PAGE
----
Online Community of Zenith Builders and Flyers
I think this guy is kinda approaching things from a conspiracy theory kinda view. I'll bet he worries about big brother watching him on the highways and in shopping malls and stuff also.
Plus, in the almost three years since he recorded this, the free market has come up with several ingenious, simple and (by airplane standards) affordable ADSB-out solutions that can be installed with minimum effort and expense. The most obvious of these are the units from uAvionix that replace a wingtip light or the tail light and fully comply with the mandate for under two grand. https://uavionix.com/ However, there are many other solutions also, especially for the experimental fleet.
Finally, many of us don't even need the install to keep flying. I live in the sticks out in the NH mountains and don't go near Class A, B, or C airspace for months at a time. I can take my time getting equipped and let the market sort things out even further than it has already. Those of you based at a tower controlled airport or inside a 30 mile ring from Class B have a more urgent need but many folks are in no hurry.
It's coming, it's real, in the long run it's not avoidable for most pilots. I suggest we just deal with it instead of putting on the tinfoil hats this guy seems to think we need. I remember a similar uproar when transponder requirments first came out and then later the Mode C requirement. The tinfoil hat crowd proclaimed the end of the world then but our world seems to be doing fine.
Relax, take a deep breath, analyze the situation and do what is right for you. We're gonna be fine..........
Have to agree with your assessment - just thought that this was a very different and in depth approach to what is actually going to be required.
I'm like you - nearest ADSB airspace is 90 miles away. The only reason I built and fly my 70wonderful is for the pure fun and enjoyment. Had a Cessna 182 for 27 years - others before that - and let that go by the wayside when I got the 701 up and running in 2010. Been aviating since 1964 and the last thing I want is a complicated over bearing system or rules. You want to see complicated and overbearing just operate a Part 121 B 747 - 200 internationally.
Believe it or not at 76 years old I'm a spring chicken at our small aerodrome (U 03) with the oldest active pilot at 93 flying about once a week.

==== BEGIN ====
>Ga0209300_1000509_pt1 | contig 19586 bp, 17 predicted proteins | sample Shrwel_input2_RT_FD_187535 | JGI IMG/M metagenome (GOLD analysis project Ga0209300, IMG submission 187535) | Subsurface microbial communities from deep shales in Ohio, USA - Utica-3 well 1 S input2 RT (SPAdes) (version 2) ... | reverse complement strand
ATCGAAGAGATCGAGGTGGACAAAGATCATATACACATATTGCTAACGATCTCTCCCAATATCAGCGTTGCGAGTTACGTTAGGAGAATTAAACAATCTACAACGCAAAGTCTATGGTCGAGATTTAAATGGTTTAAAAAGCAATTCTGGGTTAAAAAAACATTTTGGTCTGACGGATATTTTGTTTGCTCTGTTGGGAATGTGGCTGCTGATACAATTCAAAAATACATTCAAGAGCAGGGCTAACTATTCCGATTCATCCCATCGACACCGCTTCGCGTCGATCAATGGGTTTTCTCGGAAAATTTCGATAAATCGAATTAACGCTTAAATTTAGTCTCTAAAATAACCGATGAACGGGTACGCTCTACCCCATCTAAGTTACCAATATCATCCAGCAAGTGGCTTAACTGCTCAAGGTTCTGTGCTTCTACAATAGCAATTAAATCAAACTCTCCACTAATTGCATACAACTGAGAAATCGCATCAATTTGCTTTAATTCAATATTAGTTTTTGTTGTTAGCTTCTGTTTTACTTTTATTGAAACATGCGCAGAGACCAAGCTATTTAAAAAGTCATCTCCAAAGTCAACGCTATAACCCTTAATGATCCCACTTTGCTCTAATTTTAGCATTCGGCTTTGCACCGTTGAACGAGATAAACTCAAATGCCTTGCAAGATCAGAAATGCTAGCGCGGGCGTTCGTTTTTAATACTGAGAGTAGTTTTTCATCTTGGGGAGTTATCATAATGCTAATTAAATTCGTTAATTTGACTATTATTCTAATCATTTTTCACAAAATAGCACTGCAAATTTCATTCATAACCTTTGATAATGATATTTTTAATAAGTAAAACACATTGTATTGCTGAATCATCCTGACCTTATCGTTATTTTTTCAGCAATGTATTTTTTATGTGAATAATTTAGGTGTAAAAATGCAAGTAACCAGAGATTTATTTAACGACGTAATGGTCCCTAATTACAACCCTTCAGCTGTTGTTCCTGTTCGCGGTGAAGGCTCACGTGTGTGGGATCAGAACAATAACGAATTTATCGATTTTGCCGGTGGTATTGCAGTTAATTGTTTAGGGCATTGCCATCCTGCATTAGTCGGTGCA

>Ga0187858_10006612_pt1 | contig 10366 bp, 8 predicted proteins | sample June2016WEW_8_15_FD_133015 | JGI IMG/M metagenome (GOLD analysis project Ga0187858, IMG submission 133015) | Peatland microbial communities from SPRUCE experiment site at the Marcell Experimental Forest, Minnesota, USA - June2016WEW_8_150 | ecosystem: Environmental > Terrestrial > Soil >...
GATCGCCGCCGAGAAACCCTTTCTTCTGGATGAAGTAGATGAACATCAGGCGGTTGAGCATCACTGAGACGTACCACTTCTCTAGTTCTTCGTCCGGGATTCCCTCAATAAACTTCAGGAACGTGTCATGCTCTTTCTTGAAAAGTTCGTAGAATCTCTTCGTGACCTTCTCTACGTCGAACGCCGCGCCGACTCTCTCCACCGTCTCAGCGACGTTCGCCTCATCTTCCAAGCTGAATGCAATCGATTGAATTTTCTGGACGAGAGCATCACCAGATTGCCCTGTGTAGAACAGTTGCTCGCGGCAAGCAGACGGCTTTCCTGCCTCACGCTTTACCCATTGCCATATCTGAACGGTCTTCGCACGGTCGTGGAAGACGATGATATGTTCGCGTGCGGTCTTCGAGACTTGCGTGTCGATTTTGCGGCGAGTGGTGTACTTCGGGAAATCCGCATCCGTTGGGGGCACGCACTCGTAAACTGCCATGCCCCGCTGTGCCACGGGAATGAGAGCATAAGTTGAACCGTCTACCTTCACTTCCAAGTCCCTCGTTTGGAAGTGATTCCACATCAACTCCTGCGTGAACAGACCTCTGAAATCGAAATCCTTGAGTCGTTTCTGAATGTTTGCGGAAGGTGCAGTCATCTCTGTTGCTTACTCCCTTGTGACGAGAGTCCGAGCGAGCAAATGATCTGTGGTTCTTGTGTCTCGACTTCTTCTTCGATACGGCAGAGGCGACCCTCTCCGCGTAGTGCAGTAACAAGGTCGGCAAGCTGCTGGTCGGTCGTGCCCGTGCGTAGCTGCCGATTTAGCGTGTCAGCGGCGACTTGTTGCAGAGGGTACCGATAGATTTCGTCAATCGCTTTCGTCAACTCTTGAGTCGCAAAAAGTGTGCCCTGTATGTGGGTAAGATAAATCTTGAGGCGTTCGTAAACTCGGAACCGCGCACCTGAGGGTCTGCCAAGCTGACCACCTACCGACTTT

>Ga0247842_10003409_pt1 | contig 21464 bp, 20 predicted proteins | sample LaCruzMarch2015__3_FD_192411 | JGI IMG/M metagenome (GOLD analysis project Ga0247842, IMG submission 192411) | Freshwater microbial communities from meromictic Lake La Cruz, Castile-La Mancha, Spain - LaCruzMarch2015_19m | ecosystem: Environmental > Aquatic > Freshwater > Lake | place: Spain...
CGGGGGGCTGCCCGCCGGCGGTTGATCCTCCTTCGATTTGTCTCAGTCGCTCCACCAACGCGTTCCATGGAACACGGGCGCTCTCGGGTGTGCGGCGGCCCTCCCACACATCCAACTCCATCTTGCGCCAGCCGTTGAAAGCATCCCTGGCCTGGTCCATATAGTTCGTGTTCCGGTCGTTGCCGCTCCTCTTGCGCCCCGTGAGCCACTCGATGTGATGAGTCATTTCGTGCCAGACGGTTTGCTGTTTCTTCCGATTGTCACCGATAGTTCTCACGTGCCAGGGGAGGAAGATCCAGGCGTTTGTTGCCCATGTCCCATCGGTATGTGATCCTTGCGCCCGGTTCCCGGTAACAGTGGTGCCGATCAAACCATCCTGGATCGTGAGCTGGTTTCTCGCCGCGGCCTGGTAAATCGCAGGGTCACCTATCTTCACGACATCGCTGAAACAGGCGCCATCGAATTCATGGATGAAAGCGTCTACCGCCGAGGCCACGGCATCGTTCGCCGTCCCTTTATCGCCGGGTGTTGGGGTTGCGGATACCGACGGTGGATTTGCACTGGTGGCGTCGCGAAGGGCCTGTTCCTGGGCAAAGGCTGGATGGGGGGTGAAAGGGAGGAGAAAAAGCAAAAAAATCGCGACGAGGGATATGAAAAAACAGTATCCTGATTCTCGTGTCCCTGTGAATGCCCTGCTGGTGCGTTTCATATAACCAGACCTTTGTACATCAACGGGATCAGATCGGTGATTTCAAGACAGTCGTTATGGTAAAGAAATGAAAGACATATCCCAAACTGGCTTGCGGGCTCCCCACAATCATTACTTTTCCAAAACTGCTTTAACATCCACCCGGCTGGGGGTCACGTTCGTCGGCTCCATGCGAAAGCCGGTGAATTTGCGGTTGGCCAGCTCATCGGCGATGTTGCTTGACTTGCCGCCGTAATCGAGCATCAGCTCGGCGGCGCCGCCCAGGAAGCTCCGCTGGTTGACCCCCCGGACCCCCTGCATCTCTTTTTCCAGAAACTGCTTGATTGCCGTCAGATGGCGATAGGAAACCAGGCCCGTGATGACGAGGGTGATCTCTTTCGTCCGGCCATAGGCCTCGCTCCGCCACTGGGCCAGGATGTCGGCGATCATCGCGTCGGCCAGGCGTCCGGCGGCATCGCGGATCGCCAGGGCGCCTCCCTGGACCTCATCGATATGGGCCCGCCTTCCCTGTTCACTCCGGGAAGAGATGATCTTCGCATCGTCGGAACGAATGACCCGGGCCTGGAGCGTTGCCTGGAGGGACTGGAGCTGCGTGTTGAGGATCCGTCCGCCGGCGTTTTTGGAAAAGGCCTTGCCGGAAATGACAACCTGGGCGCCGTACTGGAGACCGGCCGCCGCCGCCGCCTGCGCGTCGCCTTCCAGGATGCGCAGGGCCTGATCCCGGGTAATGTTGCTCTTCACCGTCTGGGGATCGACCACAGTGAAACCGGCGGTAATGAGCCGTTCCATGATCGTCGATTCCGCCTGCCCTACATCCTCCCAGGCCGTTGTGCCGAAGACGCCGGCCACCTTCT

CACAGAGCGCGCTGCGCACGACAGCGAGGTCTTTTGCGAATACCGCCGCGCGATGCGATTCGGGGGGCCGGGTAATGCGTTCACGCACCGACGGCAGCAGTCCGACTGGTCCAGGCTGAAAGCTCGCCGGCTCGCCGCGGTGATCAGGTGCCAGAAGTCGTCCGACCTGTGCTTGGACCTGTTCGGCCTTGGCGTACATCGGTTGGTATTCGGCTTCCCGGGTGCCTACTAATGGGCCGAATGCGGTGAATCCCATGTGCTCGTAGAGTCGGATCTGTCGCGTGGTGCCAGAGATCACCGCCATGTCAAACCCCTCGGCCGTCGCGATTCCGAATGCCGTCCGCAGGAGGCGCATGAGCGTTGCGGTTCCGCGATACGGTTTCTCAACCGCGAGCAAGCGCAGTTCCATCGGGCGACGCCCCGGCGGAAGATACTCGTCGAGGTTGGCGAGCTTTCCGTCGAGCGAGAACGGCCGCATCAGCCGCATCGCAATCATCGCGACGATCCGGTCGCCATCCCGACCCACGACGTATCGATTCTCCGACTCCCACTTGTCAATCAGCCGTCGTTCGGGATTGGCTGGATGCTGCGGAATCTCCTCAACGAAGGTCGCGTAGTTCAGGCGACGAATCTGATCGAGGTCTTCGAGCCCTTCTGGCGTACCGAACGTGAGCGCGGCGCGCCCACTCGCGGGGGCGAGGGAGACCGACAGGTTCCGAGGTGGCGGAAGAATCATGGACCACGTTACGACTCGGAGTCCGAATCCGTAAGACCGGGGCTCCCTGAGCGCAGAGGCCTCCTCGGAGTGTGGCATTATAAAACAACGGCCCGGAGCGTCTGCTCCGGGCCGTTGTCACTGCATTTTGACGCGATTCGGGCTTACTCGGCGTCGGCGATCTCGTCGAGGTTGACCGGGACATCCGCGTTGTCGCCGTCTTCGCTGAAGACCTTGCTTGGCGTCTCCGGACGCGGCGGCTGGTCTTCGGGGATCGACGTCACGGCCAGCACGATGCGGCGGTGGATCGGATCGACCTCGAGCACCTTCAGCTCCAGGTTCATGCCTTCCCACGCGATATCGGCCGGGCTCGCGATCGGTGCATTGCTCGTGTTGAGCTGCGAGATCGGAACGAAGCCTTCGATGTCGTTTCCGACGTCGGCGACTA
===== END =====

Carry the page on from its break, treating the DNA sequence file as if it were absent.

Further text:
See you around the flag pole.
I hear you, Phil, on the complicated rules and such for bigger planes. I'm only 70 but I did fly Part 121 for 30 years and USAF for 8 years before that so I got to experience complicated rules. I am really liking my retirement in the hills of NH flying pure VFR on nice days in lovely territory. My last IFR flight was in a Boeing 777 out of London Heathrow to my home base eleven years ago. I started as a Private Pilot in the 60's before going into the USAF and I am totally enjoying being back to just a fair weather VFR kinda guy at the other end of my flying career. I hope I am still active when I am 93 like your flying buddy!
Have many happy turns about a point around that flag pole.
Flying yesterday I had a good reason for liking ADS-B in and out, some yoohoo was flying in the area calling pattern positions incorrectly, No xponder as well. The other folks in airport area were easy to keep track of thanks to ads-b allowing more time to find the missing man!
love adding ads-b situational awareness to my older reflexes
While I agree, this can help, as has been stated, those that do not have the system are not being seen, thus, as pilots look at the display and not out the window, how much are they missing? Another problem I have with this, is out of the top five reasons for accidents, mid-air collisions is not there. How about we make it mandatory to get an instrument rating instead of allowing pilots to just start with a VFR license? The number one and two causes of accidents are loss of control and controlled flight into terrain, which the vast majority are from VFR pilots flying into IMC and not being prepared for it. That would make a larger impact on safety, wouldn't it?
If I understand the FAA website correctly, I believe those that do not have the ADS-B system can still be seen if they fall into the below category. I believe this was changed in 2015 to allow those planes to be seen. Hopefully I'm not misunderstanding this.
"TIS-B is a client-based service that provides ADS-B Out/In equipped aircraft with surveillance information about aircraft that are not ADS-B equipped. To qualify as a TIS-B target, an aircraft must be equipped with a transponder, and be within radar coverage."
You're correct, JIm! An ADSB-In equipped aircraft (if within the "donut" of ADSB ground reception - the "donut" will be centered on the ADSB-equipped aircraft if it is also squawking ADSB-out) will "see" aircraft with a transponder only if that aircraft is in radar coverage.
Just some food for thought.
in 47 years of flying ive used flight following only about 5 times. Its ok if you want to practice talking to atc, but I did that when flying IFR. Not saying I don't ask for advisories when in a Radar services terminal area, but for example Ive flow XC from coast to coast N S and EW without straining the system, and now with ADS-B I can get a better idea. Example today flying in marginal VFR in area , talking to another aircraft in pattern (area) via Unicom and ads-b certainly improved safety
seems like an ATC promo